Updated: 22 April.
Protecting yourself, your family and visitors to your farm
On the 23 March the government introduced three new measures in response to the ongoing Coronavirus (COVID-19) pandemic:
- Requiring people to stay at home, except for very limited purposes.
- Closing certain businesses and venues.
- Stopping all gatherings of more than two people in public.
Unless exempt, every person in the UK must comply with these new measures. Farming businesses and people involved in food production have been exempted from these restrictions and are recognised as working in essential industries. However, social distancing and good hygiene practises are still required on farms and within farm work environments to protect against COVID-19; including 2 metre distancing rules and 20 second hand washing routines.
The virus that causes COVID-19 is mainly transmitted through droplets generated when an infected person coughs, sneezes, or speaks. These droplets are too heavy to hang in the air and they quickly fall on floors or surfaces.
You can be infected by breathing in the virus if you are within 1 metre proximity of a person who has COVID-19, or by touching a contaminated surface and then touching your eyes, nose or mouth before washing your hands.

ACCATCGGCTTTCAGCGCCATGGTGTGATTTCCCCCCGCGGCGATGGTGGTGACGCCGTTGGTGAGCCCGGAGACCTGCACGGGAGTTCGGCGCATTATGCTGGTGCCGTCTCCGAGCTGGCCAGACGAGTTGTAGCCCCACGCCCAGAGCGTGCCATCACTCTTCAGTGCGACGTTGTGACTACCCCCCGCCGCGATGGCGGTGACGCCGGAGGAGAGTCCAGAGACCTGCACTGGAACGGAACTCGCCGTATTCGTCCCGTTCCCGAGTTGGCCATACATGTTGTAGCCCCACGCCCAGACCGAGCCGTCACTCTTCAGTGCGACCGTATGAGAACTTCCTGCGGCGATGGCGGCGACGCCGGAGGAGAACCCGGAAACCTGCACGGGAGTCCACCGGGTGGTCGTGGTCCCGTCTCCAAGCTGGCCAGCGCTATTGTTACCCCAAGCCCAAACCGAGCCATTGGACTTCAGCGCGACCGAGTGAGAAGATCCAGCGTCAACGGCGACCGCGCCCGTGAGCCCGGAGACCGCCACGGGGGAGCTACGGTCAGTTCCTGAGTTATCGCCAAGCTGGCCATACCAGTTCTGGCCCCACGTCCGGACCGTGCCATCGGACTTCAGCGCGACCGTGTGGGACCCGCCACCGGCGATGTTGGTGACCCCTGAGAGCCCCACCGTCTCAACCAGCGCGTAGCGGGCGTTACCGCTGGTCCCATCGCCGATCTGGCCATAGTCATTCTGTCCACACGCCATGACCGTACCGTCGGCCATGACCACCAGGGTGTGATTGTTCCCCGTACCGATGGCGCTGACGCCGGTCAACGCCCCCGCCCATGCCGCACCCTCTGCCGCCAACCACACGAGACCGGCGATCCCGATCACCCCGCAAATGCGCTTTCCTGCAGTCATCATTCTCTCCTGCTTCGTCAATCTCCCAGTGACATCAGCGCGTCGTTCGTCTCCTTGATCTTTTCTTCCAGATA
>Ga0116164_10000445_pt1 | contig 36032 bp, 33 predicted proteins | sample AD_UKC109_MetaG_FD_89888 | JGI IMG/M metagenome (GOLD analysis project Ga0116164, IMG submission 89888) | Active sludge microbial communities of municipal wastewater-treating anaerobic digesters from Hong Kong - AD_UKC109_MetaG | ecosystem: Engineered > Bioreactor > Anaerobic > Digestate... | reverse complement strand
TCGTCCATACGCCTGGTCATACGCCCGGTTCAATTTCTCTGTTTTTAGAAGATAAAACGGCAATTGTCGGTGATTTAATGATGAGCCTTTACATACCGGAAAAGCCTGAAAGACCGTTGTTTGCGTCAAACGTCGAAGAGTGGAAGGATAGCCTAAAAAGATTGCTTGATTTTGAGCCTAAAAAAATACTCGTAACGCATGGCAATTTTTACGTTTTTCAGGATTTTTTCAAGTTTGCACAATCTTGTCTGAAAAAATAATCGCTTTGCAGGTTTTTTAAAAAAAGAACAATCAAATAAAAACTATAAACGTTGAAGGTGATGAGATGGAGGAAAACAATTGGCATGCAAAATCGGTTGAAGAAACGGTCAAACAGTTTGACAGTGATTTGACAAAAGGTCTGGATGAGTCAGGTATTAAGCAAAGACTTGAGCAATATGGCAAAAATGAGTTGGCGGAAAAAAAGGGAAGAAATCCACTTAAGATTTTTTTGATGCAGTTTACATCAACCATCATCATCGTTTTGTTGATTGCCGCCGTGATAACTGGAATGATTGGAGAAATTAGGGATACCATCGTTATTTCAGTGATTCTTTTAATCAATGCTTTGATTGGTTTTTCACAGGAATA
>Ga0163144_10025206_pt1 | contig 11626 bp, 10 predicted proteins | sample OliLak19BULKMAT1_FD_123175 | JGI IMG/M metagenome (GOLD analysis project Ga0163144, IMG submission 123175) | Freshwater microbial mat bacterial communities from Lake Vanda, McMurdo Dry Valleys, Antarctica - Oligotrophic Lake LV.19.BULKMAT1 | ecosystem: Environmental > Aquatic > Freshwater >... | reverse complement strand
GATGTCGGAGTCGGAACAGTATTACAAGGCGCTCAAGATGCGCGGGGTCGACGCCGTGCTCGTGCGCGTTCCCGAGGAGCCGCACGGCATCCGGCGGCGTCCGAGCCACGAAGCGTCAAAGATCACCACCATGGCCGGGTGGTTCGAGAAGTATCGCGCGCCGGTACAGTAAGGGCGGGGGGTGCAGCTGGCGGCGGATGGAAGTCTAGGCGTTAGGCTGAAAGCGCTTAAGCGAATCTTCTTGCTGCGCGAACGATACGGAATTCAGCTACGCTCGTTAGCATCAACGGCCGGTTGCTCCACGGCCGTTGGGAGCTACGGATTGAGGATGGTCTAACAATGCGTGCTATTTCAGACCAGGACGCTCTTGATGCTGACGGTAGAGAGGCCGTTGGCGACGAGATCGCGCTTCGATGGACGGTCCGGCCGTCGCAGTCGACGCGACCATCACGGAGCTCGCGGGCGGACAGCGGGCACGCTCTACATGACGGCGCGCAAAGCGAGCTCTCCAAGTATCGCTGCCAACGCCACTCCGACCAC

The World Health Organisation (WHO) reports that the most common symptoms of COVID-19 are fever, tiredness, and a persistent dry cough. Some patients may have aches and pains, nasal congestion, runny nose, a sore throat or diarrhoea. These symptoms are usually mild and begin gradually. Not everyone has symptoms when they are infected. This is classified as being asymptomatic.
Most people (about 80%) recover from the virus without needing special treatment. Around 1 out of every 6 people who get COVID-19 become seriously ill and develop difficulty breathing.
Older people, and those with underlying medical problems such as high blood pressure, heart problems or diabetes, are more likely to develop serious illness.
People with fever, cough and difficulty breathing should seek medical attention.
The NHS says that a fever is represented by a temperature above 37.8°C.
Current understanding is that people are infectious when symptomatic, but for some people, the symptoms can be very mild (asymptomatic), so it can be hard to tell if they are indeed infectious. Therefore 2 metre social distancing is very important.
There is no evidence of COVID-19 circulating in pets or other animals in the UK.
Pets could be a carrier (fomite) of the virus on their fur for short periods of time, just as other surfaces can carry the virus from one place to another. In line with the general advice on COVID-19, you should wash your hands regularly, including before and after you come into contact with pets and other animals.
It is not known how long the virus that causes COVID-19 survives on surfaces, but it seems to behave like other coronaviruses. Studies suggest that coronaviruses (including preliminary information on the COVID-19 virus) may persist on surfaces for a few hours or up to several days; which varies under different conditions (e.g. type of surface, temperature or humidity of the environment).